•Meperidine: Risk of serotonin syndrome (4, 7.1) •Dextromethorphan: Risk of psychosis or bizarre behavior (4, 7.2) •MAO inhibitors: Risk of non-selective MAO inhibition and hypertensive crisis (4, 7.3) 7.1 Meperidine Serious, sometimes fatal reactions have been precipitated with concomitant use of meperidine (e.g., Demerol and other tradenames) and MAO inhibitors including selective MAO-B inhibitors [see Contraindications (4)]. 7.2 Dextromethorphan The concomitant use of AZILECT and dextromethorphan was not allowed in clinical studies. The combination of MAO inhibitors and dextromethorphan has been reported to cause brief episodes of psychosis or bizarre behavior. Therefore, in view of AZILECT’s MAO inhibitory activity, dextromethorphan is contraindicated for use with AZILECT [see Contraindications (4)]. 7.3 MAO Inhibitors AZILECT is contraindicated for use with other MAO inhibitors because of the increased risk of nonselective MAO inhibition that may lead to a hypertensive crisis [see Contraindications (4)]. 7.4 Sympathomimetic Medications The concomitant use of AZILECT and sympathomimetic medications was not allowed in clinical studies. Severe hypertensive reactions have followed the administration of sympathomimetics and nonselective MAO inhibitors. Hypertensive crisis has been reported in patients taking the recommended dose of AZILECT and sympathomimetic medications. Severe hypertension has been reported in patients taking the recommended dose of AZILECT and ophthalmic drops containing sympathomimetic medications. Because AZILECT is a selective MAOI, hypertensive reactions are not ordinarily expected with the concomitant use of sympathomimetic medications. Nevertheless, caution should be exercised when concomitantly using recommended doses of AZILECT with any sympathomimetic medications including nasal, oral, and ophthalmic decongestants and cold remedies. 7.5 Antidepressants Concomitant use of AZILECT with one of many classes of antidepressants (e.g., SSRIs, SNRIs, triazolopyridine, tricyclic or tetracyclic antidepressants) is not recommended [see Warnings and Precautions (5.2) and Clinical Pharmacology (12.3)]. Concomitant use of AZILECT and MAO inhibitors is contraindicated [see Contraindications (4)]. 7.6 Ciprofloxacin or Other CYP1A2 Inhibitors Rasagiline plasma concentrations may increase up to 2 fold in patients using concomitant ciprofloxacin and other CYP1A2 inhibitors. This could result in increased adverse events. Patients taking concomitant ciprofloxacin or other CYP1A2 inhibitors should not exceed a dose of AZILECT 0.5 mg once daily [see Warnings and Precautions (5.4) and Clinical Pharmacology (12.3)]. 7.7 Tyramine/Rasagiline Interaction MAO in the gastrointestinal tract and liver (primarily type A) provides protection from exogenous amines (e.g., tyramine) that have the capacity, if absorbed intact, to cause a tyramine reaction with hypertension including clinical syndromes referred to as hypertensive urgency, crisis, or emergency. Foods and medications containing large amounts of exogenous amines (e.g., from fermented cheese, herring, over-the-counter cough/cold medications) may cause release of norepinephrine resulting in a rise in systemic blood pressure. Results of a special tyramine challenge study indicate that rasagiline is selective for MAO-B at recommended doses and can be used without dietary tyramine restriction. However, certain foods may contain very high amounts (i.e., 150 mg or greater) of tyramine and could potentially cause a hypertensive reaction in individual patients taking AZILECT due to increased sensitivity to tyramine. Selectivity for inhibiting MAO-B diminishes in a dose-related manner as the dose is progressively increased above the recommended daily doses. There were no cases of hypertensive crisis in the clinical development program associated with 1 mg daily AZILECT treatment, in which most patients did not follow dietary tyramine restriction. There have been postmarketing reports of patients who experienced significantly elevated blood pressure (including rare cases of hypertensive crisis) after ingestion of unknown amounts of tyramine-rich foods while taking recommended doses of AZILECT. Patients should be advised to avoid foods containing a very large amount of tyramine while taking recommended doses of AZILECT [see Warnings and Precautions (5.1)]. 7.8 Dopaminergic Antagonists It is possible that dopamine antagonists, such as antipsychotics or metoclopramide, could diminish the effectiveness of AZILECT.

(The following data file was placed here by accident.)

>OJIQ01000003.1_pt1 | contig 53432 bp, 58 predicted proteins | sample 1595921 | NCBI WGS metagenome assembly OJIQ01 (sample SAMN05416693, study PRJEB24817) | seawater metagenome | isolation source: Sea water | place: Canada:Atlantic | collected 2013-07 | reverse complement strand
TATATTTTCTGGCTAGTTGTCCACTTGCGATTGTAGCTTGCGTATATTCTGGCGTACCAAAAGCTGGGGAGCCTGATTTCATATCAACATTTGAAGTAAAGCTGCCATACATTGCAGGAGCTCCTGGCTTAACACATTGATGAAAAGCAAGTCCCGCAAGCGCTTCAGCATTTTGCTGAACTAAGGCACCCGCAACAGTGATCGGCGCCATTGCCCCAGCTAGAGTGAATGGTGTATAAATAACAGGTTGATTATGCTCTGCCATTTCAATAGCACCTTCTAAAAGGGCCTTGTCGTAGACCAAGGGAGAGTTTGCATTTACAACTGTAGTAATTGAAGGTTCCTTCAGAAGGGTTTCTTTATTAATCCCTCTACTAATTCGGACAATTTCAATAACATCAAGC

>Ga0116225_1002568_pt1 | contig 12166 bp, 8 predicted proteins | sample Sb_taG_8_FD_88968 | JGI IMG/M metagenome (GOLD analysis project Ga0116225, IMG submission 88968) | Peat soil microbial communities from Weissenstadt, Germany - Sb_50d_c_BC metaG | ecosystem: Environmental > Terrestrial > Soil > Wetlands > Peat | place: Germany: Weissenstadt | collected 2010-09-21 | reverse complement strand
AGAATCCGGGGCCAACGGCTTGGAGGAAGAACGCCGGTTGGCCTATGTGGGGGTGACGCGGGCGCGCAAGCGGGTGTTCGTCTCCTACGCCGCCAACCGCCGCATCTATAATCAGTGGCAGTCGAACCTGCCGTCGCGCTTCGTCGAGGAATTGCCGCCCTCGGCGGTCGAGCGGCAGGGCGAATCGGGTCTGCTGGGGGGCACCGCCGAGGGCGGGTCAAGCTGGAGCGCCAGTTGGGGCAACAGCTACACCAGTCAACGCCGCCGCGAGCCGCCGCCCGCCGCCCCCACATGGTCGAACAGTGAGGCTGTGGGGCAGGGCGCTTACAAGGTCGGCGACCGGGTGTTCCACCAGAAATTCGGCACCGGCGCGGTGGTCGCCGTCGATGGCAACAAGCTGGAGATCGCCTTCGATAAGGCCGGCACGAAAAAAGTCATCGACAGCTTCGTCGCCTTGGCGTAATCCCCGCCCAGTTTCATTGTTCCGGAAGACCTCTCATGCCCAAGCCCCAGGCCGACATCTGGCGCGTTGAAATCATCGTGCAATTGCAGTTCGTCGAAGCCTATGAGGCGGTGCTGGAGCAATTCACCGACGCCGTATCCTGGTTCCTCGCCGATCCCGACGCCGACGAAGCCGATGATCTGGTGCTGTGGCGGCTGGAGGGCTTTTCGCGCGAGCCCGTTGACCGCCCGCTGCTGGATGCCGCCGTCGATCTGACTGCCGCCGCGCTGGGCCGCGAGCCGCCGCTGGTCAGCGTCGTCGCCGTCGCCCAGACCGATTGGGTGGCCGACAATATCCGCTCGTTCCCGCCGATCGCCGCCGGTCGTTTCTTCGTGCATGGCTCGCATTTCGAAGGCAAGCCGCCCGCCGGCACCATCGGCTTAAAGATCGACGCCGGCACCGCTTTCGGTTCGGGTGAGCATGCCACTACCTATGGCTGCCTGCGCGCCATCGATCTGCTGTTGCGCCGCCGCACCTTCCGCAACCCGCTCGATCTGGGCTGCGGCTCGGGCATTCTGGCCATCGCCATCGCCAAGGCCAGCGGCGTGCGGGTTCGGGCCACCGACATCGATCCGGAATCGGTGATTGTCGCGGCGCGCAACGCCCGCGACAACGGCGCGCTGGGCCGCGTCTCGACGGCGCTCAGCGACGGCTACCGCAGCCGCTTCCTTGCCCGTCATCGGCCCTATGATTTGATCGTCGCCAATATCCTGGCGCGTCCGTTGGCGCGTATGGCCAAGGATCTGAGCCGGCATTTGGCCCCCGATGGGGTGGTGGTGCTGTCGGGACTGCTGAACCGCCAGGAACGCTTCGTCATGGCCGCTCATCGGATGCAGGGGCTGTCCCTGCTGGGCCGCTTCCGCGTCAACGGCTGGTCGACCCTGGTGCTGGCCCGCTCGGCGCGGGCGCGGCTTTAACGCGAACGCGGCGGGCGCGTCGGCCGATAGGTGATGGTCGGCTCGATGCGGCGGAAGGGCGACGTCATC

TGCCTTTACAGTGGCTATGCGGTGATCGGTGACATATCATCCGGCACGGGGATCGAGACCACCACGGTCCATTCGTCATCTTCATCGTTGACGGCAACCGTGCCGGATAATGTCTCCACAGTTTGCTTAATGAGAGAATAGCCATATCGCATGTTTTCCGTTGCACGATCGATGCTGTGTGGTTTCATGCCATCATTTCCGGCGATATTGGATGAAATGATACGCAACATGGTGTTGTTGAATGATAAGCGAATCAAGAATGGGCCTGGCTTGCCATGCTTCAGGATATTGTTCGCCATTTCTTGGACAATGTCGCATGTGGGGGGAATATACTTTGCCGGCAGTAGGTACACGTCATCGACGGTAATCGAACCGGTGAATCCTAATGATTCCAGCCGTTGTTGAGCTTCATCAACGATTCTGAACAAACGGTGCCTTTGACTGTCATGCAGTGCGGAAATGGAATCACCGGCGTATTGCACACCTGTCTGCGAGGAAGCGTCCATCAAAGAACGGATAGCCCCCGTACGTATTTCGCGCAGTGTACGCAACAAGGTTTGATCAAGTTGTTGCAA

Use In Specific Populations